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MK1 8bit Computer

Schematics and code for my home-made 8-bit CPU and its companion boards.

Articles about this project:


During the past month, I designed and built a programmable 8-bit CPU from scratch, out of basic series 74LS logic ICs.

This repository contains pictures, schematics, and code for this project and its companion boards.

  • V 1.0 assembled:

  • V 2.0b assembled:

  • Helix Display Interface in action:

  • V 1.0 in action:


MK1 Computer - home-made Programmable 8bit CPU


The MK1 CPU is composed of several modules, all connected trough a common 8-bit BUS, the status of each module is shown by dedicated LEDs.

  • The clock module is designed to allow step-by-step execution; in automatic mode the clock speed can be adjusted from 1Hz up to 32KHz.
  • The computer programs are stored in RAM and the CPU can be programmed both manually, by inserting binary machine code through dip-switches, and automatically via a USB PC interface.
    • The Programming interface is designed to be used in conjunction with an Arduino Nano or the Start9 programming board.
    • The Start9 programming board allows the loading of multiple programs stored on an on-board flash memory without the aid of an external computer device.
  • The Addressable memory space is 1024 byte, data, stack and code spaces are separated, the code address space is not writable.
  • The instructions are variable-length (see instruction-set here) 1 or 2 bytes long (first byte for the opcode, the second one for the argument), there are 4 general purpose registers (A, B, C, D) and a stack pointer register for subroutine calls.
  • The Arithmetic Logic Unit has a dedicated register for the second operand and supports the following operations:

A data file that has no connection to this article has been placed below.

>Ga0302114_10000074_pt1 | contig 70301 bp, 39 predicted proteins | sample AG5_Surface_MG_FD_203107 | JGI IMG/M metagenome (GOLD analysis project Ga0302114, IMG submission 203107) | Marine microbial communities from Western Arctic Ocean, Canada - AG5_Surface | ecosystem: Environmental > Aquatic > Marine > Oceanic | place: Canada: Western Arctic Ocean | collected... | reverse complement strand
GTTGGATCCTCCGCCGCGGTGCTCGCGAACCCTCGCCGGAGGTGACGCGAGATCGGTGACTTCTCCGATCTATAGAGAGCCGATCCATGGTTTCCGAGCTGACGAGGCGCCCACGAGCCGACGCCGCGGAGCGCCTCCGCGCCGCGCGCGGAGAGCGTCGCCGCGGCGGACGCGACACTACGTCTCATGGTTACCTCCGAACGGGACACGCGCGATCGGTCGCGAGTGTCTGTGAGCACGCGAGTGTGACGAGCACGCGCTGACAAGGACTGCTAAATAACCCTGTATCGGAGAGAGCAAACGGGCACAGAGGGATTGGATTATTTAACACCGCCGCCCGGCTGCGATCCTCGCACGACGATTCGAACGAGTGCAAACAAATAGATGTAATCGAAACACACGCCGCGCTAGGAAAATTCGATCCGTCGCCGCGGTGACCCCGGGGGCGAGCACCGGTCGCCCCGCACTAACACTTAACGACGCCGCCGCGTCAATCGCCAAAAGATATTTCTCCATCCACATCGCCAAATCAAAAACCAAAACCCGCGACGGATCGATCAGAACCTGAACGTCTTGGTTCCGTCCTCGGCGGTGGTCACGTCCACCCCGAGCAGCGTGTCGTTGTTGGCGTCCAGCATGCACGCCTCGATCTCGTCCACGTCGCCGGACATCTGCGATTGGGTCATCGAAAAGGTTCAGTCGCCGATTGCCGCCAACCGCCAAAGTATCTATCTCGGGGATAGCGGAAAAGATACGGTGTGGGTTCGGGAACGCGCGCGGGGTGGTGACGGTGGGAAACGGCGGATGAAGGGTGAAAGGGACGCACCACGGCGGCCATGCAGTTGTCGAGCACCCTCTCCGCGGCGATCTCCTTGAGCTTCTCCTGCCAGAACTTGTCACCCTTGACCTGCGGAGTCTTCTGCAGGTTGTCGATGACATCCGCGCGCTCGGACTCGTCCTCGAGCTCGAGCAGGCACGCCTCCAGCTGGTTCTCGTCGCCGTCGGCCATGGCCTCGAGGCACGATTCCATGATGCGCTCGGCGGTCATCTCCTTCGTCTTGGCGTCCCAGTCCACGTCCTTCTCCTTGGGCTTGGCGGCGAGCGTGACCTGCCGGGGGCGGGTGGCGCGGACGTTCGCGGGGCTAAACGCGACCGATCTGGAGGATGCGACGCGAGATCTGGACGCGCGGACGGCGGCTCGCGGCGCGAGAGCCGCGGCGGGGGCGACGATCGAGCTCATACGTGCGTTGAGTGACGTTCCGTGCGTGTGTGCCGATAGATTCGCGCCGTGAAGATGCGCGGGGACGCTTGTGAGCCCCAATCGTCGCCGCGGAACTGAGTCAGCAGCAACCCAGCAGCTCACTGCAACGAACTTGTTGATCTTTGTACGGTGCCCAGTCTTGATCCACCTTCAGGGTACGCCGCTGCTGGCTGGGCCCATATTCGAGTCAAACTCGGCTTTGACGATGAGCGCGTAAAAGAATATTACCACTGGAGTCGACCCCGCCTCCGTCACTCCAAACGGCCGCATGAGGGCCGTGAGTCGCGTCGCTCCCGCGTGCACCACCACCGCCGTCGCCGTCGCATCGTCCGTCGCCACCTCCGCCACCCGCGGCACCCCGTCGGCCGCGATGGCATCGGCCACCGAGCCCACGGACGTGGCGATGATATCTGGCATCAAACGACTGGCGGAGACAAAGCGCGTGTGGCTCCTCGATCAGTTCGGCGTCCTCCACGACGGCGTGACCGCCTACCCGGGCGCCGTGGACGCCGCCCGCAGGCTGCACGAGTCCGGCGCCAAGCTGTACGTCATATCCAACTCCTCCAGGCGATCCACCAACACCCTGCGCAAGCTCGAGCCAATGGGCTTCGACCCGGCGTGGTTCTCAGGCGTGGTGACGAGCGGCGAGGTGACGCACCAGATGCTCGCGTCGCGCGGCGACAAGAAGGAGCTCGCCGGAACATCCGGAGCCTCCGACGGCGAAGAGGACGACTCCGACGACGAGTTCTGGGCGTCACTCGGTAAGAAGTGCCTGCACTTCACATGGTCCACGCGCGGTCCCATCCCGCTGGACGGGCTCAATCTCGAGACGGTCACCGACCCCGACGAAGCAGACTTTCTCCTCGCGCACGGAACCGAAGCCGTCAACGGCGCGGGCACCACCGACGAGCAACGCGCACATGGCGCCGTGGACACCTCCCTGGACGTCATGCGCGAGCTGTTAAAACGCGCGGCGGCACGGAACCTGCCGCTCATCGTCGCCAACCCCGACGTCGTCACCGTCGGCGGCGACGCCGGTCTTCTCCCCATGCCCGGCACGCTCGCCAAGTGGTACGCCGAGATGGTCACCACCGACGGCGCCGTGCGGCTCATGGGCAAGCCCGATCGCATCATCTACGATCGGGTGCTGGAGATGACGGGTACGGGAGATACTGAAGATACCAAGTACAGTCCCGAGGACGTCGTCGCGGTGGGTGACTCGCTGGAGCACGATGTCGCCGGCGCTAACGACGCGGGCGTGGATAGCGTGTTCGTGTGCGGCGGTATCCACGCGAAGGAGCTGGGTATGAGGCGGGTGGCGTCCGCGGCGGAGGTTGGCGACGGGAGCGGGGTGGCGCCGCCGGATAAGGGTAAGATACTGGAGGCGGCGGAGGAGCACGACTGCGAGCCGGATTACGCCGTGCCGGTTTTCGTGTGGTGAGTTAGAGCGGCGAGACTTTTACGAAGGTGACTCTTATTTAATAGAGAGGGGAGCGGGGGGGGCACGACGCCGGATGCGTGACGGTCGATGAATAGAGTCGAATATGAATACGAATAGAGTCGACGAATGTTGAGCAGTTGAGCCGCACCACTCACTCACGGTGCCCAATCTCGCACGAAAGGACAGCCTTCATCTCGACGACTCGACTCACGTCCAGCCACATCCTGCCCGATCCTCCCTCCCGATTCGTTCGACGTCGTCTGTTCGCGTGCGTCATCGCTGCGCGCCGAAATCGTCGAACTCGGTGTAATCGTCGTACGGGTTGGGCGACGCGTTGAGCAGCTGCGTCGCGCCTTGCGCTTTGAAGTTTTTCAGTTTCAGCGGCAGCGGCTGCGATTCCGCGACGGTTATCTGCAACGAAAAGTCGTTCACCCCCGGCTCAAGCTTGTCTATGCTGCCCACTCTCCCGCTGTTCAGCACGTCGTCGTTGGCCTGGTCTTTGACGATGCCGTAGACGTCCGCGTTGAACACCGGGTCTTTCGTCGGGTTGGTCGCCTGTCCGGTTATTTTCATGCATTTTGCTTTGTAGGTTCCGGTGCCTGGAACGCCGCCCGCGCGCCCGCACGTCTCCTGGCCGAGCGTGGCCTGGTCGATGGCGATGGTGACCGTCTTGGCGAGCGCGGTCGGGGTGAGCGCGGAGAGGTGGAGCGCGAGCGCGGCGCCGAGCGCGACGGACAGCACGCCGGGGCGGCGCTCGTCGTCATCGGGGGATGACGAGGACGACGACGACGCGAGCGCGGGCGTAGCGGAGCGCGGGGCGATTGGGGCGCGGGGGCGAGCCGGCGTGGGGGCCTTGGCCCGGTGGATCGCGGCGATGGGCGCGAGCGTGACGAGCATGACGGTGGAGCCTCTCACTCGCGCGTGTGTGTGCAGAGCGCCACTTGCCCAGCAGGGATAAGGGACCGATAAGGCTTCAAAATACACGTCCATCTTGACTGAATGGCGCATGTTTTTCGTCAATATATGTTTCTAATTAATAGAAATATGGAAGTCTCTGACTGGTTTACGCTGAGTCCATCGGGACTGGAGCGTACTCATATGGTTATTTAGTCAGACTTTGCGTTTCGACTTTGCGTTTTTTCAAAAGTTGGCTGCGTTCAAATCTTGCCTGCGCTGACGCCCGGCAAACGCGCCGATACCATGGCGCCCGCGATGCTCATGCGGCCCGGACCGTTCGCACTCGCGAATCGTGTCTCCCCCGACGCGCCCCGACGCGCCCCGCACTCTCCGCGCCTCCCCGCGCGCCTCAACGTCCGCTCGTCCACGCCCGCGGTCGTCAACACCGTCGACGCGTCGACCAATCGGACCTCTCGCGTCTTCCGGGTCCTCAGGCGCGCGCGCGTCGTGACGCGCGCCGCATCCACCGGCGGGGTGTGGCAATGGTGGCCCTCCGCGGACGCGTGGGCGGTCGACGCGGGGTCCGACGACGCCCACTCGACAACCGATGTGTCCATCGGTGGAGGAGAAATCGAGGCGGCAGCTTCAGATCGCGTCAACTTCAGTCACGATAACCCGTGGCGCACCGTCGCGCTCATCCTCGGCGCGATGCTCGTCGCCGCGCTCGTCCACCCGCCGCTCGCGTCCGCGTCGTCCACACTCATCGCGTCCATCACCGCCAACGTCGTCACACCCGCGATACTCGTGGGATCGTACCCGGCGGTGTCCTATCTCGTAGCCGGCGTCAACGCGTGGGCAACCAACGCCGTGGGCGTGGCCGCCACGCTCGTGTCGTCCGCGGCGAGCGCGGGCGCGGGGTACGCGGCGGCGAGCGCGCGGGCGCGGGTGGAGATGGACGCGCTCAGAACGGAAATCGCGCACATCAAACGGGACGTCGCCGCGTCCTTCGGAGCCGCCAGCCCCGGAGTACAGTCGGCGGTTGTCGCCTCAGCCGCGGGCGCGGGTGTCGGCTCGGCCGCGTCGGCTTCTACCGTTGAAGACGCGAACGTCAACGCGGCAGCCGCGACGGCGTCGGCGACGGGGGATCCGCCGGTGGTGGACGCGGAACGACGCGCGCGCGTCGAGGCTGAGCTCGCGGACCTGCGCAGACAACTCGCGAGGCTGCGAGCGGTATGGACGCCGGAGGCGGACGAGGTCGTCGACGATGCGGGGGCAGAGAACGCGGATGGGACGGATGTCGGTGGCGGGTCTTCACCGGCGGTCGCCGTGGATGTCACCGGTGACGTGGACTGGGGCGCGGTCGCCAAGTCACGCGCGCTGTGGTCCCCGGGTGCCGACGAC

• Addition
    • Subtraction
    • OR
    • AND
    • NOT
    • Left/Right Shift
    • Left/Right Rotation
  • The Control Unit combinatory logic is implemented using EEPROMs (see microcode here) whilst each instruction is realized through a variable number of micro-instruction for a maximum of 6 micro-steps per instruction, including the fetch cycle. The instruction-set supports both direct and indirect memory access as well as absolute and conditional jumps on carry (CF) and zero (ZF) ALU flags.
  • The computation output can be visualized on a 4-digit display, with a dedicated register, able to represent positive and 2-complement negative numbers both in decimal and hexadecimal format.
  • The CPU can be extended thanks to the external BUS interface capable of handling up to 2 peripheral. The communication is bidirectional, the devices can send interrupts to the CPU to notify when new data is available. Interrupts are cleared once the data has been processed.
    • The only available peripheral at the moment is the Helix display interface, an ATmega328-driven 2x16 LCD output display.


  • MK1 CPU/:
    • 8bit-computer/: KiCad project, schematics and PCB design of the MK1 CPU.
    • code/:
      • generates the binary EEPROM microcode.
      • generates the binary output display EEPROM code.
      • uploads a binary MK1 program to the CPU.
      • mk1_computer_uploader/: Arduino programmer interface sketch.
    • assembler/: fork of the hlorenzi's assembler, improved and customized for the MK1
    • programs/: a collection of programs for the MK1 CPU plus the assembler definition
  • start9_programming_interface/:
    • programming_interface/: KiCad project, schematics and PCB design of the Start9 programming board.
    • code/start9_programming_interface/: Arduino code for the programming interface.
  • helix_display_interface/:
    • display_interface/: KiCad project, schematics and PCB design of the Helix display interface board.
    • code/helix_display_interface/: Arduino code for the display interface.
  • eeprom_programmer/: KiCad project, schematics and PCB design of a simple Arduino-based eeprom programmer
  • bus_breakout/: KiCad project, schematics and PCB design of the external bus connector breakout board.


  • minor hardware revision
  • revisited PCB design
  • new memory architecture, code memory section is read-only, stack and data live on separated spaces
  • minor hardware revision
  • Variable-length instructions (1 or 2 bytes)
  • new custom assembler, thanks to
  • few new instructions
  • revisited microcode and instruction-set
  • 4 general purposes registers (A, B, C, D)
  • Stack Pointer implemented as an up-down counter
  • External interface and interrupt handling
  • Output display decodes HEX and ASCII values
  • Clock speed multipliers
  • Control Unit extended with 4 EEPROMs
  • Variable step microcode counter length (each instruction uses the minimum amount of micro-steps)
  • revisited microcode and instruction-set
  • Bugfixes.
  • HL and STK address signals available in the MAR dip-switch.
  • Initial release